11 States Dig Heels In on Emissions Standards

WASHINGTON (CN) – Setting the stage for battle, President Donald Trump’s latest promise to roll back vehicle emission standards came just a day after 11 states challenged automakers in court.

Trump had been meeting with leaders of the auto industry leaders in Detroit on Wednesday when he slammed Obama-era fuel mandates that require vehicles to achieve an environmentally friendly 54.5 miles to the gallon.

“We’re going to cancel that executive action,” Trump said. “We are going to restore the originally scheduled midterm review. We’re going to be fair.”

But lawmakers in California pumped the brakes that afternoon, saying that a “cynical ploy by the Trump administration and auto manufacturers to roll back vehicle pollution standards” won’t go forward quietly.

Just a day before Trump’s appearance, California Attorney General Xavier Becerra and Gov. Jerry Brown filed a motion with the D.C. Circuit to intervene against a challenge there by the Alliance of Automobile Manufacturers.

The alliance wants the federal appeals court to overturn a January decision by the Environmental Protection Agency that set vehicle fuel pollution standards for 2022 to 2025. The standards were originally adopted in 2012 as part of an agreement between manufacturers, the United States and the California Air Resources Board. 

Wade Newton, a spokesman for the Automakers Alliance, said they believe the final determination was “rushed out.”

Though the alliance petitioned for review, Newton said they are “fully expecting” that the Trump administration will get the midterm review of fuel standards “back on track.”

Newton described that process as already in the works. “So I am anticipating that the petition can now be withdrawn,” Newton said in an email Thursday, “since the process is now once again being restored to the process that we all agreed to when creating the One National Program, and the EPA and Department of Transportation can work together on future fuel economy and greenhouse gas standards.”

With California throwing a wrench in the mix, however, the Democrat attorneys general from New York, Massachusetts, Maine, Maryland, Oregon, Rhode Island and Vermont issued a statement in support of Gov. Brown’s motion.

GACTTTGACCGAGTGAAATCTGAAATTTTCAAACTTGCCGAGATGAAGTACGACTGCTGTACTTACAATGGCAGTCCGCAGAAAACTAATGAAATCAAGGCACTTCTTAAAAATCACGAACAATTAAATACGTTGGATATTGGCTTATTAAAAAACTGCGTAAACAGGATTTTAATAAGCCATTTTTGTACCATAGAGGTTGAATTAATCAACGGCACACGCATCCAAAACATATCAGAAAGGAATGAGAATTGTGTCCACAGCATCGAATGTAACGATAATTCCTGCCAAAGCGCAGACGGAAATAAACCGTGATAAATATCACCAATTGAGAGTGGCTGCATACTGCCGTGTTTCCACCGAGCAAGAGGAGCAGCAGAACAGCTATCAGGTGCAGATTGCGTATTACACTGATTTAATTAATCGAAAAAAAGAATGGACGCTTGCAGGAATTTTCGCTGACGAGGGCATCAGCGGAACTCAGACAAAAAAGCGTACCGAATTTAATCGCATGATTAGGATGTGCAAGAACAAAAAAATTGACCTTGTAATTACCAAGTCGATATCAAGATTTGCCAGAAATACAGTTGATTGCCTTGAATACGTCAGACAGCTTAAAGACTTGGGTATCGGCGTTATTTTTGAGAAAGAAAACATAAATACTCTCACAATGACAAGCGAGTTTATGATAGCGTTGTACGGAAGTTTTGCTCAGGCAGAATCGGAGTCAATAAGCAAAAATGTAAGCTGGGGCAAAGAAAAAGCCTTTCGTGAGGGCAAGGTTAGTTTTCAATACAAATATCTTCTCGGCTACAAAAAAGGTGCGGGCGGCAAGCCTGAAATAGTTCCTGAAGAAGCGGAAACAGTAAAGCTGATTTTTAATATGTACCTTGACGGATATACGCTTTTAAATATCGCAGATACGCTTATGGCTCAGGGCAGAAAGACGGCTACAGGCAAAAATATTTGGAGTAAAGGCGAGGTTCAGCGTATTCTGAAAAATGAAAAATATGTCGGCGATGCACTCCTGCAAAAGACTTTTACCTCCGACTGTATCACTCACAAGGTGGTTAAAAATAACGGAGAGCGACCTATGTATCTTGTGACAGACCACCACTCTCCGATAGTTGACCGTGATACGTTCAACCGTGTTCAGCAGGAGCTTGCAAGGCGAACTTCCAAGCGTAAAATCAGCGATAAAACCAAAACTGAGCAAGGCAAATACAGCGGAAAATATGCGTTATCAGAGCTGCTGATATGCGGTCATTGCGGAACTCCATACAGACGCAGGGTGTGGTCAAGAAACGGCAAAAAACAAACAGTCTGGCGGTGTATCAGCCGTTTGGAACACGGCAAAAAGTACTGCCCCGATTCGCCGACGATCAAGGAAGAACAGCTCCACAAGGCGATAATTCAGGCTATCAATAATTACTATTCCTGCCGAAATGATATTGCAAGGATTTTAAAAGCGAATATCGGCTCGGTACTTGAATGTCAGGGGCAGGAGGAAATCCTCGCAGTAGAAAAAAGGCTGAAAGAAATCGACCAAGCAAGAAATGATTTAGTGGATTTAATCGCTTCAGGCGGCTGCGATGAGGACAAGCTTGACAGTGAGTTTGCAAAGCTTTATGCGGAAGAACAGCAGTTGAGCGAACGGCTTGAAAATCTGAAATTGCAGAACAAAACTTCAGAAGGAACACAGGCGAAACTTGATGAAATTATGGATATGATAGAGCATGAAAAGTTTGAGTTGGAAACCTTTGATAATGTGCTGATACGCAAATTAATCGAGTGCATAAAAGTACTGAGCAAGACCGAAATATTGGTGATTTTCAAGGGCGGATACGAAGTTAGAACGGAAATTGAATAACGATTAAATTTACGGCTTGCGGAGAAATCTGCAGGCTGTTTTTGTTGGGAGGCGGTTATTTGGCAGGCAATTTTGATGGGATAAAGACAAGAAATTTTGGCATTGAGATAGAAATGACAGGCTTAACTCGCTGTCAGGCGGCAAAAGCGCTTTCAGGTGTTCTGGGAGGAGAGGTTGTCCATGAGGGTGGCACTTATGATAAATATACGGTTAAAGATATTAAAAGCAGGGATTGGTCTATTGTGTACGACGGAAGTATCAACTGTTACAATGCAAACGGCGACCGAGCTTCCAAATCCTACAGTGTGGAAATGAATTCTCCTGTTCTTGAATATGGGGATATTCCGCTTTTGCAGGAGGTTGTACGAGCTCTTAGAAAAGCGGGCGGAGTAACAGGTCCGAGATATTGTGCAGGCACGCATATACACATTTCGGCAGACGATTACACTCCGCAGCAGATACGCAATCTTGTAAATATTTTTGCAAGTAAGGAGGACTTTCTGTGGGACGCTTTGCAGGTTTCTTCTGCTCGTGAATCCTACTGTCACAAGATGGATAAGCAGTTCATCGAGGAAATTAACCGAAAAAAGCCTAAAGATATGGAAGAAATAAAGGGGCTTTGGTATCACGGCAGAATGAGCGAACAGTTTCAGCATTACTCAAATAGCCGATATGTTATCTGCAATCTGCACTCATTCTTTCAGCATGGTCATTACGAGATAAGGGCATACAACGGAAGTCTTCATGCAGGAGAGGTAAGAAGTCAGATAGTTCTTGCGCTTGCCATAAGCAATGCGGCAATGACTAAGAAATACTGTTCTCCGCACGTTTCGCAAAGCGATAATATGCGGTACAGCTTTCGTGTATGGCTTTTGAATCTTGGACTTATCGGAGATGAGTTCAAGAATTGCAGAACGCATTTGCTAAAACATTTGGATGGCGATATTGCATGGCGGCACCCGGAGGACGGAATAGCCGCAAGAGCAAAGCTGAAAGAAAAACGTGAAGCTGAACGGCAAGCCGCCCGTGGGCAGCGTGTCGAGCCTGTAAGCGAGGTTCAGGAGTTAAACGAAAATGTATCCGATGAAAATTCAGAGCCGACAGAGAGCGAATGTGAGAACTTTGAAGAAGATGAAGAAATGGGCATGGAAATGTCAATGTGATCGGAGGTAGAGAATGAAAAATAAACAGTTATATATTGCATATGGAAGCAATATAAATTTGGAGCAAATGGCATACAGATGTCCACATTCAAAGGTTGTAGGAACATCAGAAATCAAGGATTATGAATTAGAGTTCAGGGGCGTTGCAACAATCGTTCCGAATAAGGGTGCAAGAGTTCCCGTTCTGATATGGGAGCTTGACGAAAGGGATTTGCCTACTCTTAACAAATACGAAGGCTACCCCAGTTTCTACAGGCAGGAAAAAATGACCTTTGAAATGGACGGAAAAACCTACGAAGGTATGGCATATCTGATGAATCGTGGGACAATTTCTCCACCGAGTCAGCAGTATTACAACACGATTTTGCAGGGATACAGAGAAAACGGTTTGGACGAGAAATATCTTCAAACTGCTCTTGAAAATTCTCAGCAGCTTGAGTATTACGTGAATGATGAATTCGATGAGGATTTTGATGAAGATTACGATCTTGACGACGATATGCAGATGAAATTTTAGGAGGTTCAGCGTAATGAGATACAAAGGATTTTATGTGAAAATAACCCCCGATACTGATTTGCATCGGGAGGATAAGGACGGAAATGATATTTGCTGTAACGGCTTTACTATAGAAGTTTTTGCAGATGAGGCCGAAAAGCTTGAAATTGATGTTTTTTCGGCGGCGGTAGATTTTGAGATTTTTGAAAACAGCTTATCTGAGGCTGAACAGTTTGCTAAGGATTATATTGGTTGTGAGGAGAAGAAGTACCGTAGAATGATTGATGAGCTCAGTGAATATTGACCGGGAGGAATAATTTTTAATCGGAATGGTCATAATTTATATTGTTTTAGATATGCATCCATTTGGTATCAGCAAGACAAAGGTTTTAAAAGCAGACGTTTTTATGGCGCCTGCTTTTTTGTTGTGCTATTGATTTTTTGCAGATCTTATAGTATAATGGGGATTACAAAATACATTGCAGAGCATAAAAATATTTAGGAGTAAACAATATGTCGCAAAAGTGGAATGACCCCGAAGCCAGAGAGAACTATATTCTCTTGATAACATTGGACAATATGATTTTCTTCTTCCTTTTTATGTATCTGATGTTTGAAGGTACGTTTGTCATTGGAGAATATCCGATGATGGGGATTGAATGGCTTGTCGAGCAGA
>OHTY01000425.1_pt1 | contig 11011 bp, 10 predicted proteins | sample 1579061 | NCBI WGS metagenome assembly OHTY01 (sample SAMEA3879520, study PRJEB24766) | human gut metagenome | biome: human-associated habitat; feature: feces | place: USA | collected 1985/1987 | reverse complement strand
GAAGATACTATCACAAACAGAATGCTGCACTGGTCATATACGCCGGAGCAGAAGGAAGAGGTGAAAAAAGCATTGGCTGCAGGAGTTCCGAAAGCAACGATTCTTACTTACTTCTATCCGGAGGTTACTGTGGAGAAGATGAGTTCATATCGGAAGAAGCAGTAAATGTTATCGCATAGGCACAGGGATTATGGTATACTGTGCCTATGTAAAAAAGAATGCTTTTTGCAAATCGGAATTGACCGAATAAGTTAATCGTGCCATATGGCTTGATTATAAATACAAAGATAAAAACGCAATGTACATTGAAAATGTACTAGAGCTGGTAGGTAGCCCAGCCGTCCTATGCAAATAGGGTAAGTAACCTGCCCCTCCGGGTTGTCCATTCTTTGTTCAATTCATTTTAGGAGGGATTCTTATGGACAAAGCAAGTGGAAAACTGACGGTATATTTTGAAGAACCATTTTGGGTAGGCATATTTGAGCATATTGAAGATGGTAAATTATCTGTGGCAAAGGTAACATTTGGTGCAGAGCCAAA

Joined as well by members of the Pennsylvania Department of Environmental Protection, the AGs called the challenge by auto manufacturers a “dramatic wrong turn in our nation’s efforts to fight air pollution from passenger cars and trucks.”

Gov. Brown also fired off a letter on Wednesday to EPA administrator Scott Pruitt. 

“President Trump’s decision today to weaken emission standards in cars in an unconscionable gift to polluters,” Brown wrote. “Once again, you’ve put the interests of big oil ahead of clear air and politics ahead of science.”

Brown’s letter to Pruitt includes a 121-page report of how fuel standards have been successful in his state.

The governor also sent letters to Mitch Bainwol and John Bozella, presidents of the Alliance of Automobile Manufacturers and the Association of Global Automakers respectively.

“Your action to weaken vehicle pollution standards, standards your own members agreed to, breaks your promise to the American people,” Brown wrote to Bainwol and Bozella. “Putting this progress at risk is reckless. Your actions could cost the average car owner more than $1,650 per vehicle and make Americans consume billions more gallons of gasoline.”

This, in effect, Brown added, would increase dependence on foreign oil and raise greenhouse gas emissions by 540 million tons.

“Please be advised that California will take the necessary steps to preserve the current standards and protect the health of our people and the stability of our climate,” Brown warned.

If the intervention is successful, California would be able to prevent attempts to undo the standards.

“California is forward leaning – you don’t become the world’s fifth largest economy by sitting back,” California AG Becerra said in Wednesday’s statement. “For us, clean air, good-paying jobs and quality of life go hand-in-hand. For us, there’s no turning back in the fight against pollution.”

Though the EPA has not returned a request for comment, Pruitt slammed the standards in a statement Wednesday as “costly for automakers and the American people.”

“We will work with our partners at the Department of Transportation to take a fresh look to determine if this approach is realistic,” he said. “This thorough review will help ensure that this national program is good for consumers and good for the environment.”

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